Marathon training requires a pretty strict schedule. If you’re a mom, however, time is not always on your side. “Being a mom is the best thing that ever happened to me,” says Lacy Jennings, a physical therapist at the Duke Sports Medicine. “But it can make sticking to a regular running routine a challenge.”
Having a flexible routine is the only way you’ll stay the course and reduce your risk of injury.
Jennings’ running schedule revolves around her job, her husband’s schedule, and her two children - ages one and three. She believes trouble looms for moms or new runners who cut corners by skipping the warm up or cool down, adding miles too fast, or not incorporating strength and flexibility training into their weekly workout.
There’s not a lot moms can do about time constraints, but there are many ways to decrease injury risk. That may mean squeezing in a short run when a long one is on the schedule. It’s just as important to swap in flexibility, core and strength training when you can’t get to a run at all.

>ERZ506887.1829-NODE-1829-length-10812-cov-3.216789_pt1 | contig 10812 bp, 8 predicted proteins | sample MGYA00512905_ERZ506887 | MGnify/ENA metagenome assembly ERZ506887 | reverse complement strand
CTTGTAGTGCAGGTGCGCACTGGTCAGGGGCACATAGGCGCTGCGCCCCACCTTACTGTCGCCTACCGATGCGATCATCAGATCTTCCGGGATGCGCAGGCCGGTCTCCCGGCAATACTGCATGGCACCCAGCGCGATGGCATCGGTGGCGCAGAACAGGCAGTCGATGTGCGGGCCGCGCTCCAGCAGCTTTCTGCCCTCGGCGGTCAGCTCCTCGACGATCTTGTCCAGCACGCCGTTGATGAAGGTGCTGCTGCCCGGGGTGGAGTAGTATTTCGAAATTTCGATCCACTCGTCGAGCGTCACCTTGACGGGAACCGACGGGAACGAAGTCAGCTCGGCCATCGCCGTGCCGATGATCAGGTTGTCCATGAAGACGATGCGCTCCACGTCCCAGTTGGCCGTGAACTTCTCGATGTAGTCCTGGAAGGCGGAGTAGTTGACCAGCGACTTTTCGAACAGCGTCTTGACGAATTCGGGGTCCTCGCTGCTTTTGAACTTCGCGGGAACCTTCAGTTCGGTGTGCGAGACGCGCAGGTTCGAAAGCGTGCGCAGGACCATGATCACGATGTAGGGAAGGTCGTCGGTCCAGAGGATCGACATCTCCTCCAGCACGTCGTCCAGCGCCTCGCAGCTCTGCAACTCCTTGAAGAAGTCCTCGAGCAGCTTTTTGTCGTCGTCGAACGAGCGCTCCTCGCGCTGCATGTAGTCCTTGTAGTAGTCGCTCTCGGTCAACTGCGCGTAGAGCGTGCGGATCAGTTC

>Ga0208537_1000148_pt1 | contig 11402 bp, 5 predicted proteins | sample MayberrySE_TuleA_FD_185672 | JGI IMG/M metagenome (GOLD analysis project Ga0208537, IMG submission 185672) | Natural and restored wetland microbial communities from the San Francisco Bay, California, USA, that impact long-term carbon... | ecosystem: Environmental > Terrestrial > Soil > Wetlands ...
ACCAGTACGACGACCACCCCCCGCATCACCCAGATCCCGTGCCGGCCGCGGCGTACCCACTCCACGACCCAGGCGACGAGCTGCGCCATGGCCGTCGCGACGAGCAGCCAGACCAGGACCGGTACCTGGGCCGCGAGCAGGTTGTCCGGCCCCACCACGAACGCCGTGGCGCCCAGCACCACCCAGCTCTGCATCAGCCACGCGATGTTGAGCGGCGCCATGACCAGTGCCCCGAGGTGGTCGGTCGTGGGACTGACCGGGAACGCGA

“All runners need a global exercise program that includes strength training, core and flexibility at least three times per week,” says Jennings.
If you can’t get to your scheduled run, you can still get in a great workout by:
- Exercising inside during naptime
- Running on a treadmill or use an elliptical machine or stationary bike
- Running up and down the stairs
- Doing jumping jacks or jogging in place
- Popping in a strength training workout video
- Adding yoga or Pilates workouts to build flexibility and core strength
When do you get out for your run, don’t rush it. “Start with a dynamic warm-up,” says Jennings. “Spend at least ten minutes getting your blood flowing and turning on your muscles with leg kicks, butt kicks, knee hugs, arm swings, toe walks and heel walks.” After your run, spend 10 minutes holding 30-second static stretches for your hamstrings, quads, hip flexors, and calves. “Tight muscles can lead to injury if you don’t stretch,” she cautions.
“Being a mom means you can’t have a set run schedule,” says Jennings. Instead, have a back up plan, and make strength, core, flexibility, warm ups and cool downs a priority. All will go a long way toward keeping you on the road and off the couch nursing an injury.